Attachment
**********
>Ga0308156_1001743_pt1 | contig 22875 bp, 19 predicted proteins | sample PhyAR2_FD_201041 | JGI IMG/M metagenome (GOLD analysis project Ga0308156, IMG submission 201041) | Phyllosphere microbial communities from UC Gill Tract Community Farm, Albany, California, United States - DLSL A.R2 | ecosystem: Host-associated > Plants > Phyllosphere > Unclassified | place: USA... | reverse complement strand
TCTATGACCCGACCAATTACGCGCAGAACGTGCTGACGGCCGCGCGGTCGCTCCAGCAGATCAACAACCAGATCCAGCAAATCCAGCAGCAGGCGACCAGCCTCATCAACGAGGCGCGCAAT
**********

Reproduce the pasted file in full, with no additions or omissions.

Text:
>Ga0308156_1001743_pt1 | contig 22875 bp, 19 predicted proteins | sample PhyAR2_FD_201041 | JGI IMG/M metagenome (GOLD analysis project Ga0308156, IMG submission 201041) | Phyllosphere microbial communities from UC Gill Tract Community Farm, Albany, California, United States - DLSL A.R2 | ecosystem: Host-associated > Plants > Phyllosphere > Unclassified | place: USA... | reverse complement strand
TCTATGACCCGACCAATTACGCGCAGAACGTGCTGACGGCCGCGCGGTCGCTCCAGCAGATCAACAACCAGATCCAGCAAATCCAGCAGCAGGCGACCAGCCTCATCAACGAGGCGCGCAAT